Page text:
Haverford Professor to Lecture on Child Soldiers and Trial Process
Editor’s Note: This event has been cancelled.
On Wednesday, Oct. 2, Prof. Jill Stauffer, director of the Peace, Justice and Human Rights program at Haverford College, will visit W&L Law to give a talk on the topic of child soldiers, evidence, and trial process.
This talk is titled “How to be the Crux of a Diachronic Plot: Levinas, Questions and Answers, and Child Soldiers at the ICC, in Four Acts” and is scheduled for 4:00 p.m. in Room 426, Sydney Lewis Hall. All are welcome to attend.
Using questions and answers from a trial of a former child soldier at the International Criminal Court (ICC), Stauffer will explore the ethical ramifications of the choices we make when we pose and respond to questions, and ask whether ICC rules and procedures may make it less rather than more likely that mass atrocity crimes will be understood and redressed.
Before coming to Haverford College to create a new interdisciplinary human rights theory program for undergraduates, Stauffer taught at Amherst College in the department of Law, Jurisprudence and Social Thought, and in the Philosophy department at John Jay College of Criminal Justice/CUNY. Stauffer is on the Board of Directors for the non-profit book series Voice of Witness, which illuminates human rights crises through the stories of the women and men who live through them. Her academic interests include philosophy of law, political philosophy, continental philosophy, and ethics.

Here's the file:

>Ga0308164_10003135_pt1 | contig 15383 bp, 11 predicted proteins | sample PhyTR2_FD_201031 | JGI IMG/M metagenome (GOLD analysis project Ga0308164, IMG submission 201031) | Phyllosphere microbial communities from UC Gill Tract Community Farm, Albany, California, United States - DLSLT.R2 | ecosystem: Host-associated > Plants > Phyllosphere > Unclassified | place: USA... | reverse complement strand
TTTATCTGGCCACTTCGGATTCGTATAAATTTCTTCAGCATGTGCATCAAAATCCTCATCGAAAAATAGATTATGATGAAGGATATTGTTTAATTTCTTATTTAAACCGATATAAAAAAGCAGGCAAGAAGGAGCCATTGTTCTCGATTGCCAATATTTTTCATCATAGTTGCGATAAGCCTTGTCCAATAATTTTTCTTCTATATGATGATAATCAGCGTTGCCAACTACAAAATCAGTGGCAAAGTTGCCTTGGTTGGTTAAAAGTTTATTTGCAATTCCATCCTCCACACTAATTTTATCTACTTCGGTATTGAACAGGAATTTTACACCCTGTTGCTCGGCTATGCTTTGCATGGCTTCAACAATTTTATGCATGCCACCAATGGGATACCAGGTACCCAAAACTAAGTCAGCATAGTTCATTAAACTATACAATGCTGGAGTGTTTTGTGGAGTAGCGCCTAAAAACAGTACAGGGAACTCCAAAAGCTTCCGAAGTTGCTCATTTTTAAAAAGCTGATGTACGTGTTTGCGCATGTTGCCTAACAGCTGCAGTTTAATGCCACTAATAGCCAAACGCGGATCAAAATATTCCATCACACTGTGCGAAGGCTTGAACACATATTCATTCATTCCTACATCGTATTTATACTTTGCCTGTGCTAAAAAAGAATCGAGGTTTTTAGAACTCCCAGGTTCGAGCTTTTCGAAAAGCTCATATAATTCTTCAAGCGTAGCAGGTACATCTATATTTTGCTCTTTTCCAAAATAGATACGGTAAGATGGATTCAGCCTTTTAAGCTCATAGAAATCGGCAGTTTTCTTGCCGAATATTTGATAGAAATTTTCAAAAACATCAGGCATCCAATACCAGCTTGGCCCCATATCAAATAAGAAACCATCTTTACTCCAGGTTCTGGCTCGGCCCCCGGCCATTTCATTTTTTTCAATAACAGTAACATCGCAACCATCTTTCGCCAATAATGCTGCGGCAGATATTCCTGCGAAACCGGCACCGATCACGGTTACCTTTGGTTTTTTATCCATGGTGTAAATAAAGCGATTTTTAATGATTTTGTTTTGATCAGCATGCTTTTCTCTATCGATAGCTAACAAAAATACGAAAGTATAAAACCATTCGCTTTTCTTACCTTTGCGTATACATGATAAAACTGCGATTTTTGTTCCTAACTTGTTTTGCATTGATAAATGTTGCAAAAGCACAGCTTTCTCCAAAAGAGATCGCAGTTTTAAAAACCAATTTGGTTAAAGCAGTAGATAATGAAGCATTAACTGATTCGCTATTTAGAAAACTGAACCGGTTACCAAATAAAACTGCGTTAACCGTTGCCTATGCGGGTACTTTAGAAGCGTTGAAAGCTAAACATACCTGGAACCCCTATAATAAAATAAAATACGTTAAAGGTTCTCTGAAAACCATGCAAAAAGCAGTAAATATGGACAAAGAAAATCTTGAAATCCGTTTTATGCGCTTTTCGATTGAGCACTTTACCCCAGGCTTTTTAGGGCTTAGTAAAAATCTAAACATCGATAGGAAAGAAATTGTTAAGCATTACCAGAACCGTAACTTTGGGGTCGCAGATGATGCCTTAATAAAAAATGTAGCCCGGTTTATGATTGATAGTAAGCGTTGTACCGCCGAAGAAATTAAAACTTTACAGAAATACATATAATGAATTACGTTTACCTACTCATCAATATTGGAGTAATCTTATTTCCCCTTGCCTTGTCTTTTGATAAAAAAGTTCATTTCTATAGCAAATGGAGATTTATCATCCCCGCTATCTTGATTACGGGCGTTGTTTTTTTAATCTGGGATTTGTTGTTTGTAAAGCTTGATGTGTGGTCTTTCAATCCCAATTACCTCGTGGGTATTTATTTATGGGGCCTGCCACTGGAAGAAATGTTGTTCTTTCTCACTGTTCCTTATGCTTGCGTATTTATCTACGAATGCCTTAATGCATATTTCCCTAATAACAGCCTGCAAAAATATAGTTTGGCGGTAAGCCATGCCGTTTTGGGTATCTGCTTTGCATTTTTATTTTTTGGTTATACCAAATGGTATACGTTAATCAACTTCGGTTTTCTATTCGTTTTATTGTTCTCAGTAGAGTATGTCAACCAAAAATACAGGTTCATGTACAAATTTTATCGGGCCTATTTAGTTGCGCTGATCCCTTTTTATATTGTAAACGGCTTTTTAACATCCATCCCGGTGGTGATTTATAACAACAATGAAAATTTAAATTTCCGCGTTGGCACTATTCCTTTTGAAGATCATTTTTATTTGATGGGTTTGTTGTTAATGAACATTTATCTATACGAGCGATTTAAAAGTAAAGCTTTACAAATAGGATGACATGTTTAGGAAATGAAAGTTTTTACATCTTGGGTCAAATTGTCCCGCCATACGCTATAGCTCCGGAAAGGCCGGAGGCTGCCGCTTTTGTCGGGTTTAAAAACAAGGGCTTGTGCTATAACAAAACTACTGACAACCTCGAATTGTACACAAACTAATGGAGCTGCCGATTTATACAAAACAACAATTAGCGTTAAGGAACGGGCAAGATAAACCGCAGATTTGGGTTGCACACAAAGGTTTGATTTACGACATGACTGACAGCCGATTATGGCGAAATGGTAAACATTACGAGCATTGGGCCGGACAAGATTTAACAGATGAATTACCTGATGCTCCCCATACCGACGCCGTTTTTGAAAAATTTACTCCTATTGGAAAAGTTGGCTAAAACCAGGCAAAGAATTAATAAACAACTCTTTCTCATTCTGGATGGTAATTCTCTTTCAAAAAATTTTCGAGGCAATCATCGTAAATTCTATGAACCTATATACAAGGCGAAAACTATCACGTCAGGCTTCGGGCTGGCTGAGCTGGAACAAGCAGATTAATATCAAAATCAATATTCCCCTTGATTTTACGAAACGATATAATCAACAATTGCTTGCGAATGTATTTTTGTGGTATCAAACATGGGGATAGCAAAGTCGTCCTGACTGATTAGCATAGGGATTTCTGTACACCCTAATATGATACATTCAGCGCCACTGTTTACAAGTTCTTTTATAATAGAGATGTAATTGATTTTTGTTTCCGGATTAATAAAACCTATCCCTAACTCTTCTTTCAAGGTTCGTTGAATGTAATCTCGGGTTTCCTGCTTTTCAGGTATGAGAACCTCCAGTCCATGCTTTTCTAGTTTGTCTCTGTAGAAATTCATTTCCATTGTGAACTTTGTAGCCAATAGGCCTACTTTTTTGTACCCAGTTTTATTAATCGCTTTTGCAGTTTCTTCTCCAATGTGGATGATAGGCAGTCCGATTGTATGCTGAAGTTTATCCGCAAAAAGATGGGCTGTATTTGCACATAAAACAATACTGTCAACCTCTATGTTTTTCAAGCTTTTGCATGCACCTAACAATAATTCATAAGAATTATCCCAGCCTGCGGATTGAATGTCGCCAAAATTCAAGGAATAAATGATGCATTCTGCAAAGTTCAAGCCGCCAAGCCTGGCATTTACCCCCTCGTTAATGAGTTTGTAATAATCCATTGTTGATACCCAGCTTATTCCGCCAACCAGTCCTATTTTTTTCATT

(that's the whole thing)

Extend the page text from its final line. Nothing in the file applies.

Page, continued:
Stauffer has published articles on practices of hearing that succeed or fail, legal and political responsibility, political reconciliation, child soldiers, settler colonial silences, and the rule of law. Her edited volume,“Nietzsche and Levinas: After the Death of a Certain God,” was published by Columbia University Press in 2009. Her book “Ethical Loneliness: The Injustice of Not Being Heard” was published by Columbia University Press in 2015. She is currently working on a book called “Lapse Time: Interruption and Resistance in International Law and the Settler Colonial State.”
Stauffer holds a Ph.D. and M.A. in Rhetoric, as well as a B.A. in Classical Languages, all from the University of California at Berkeley.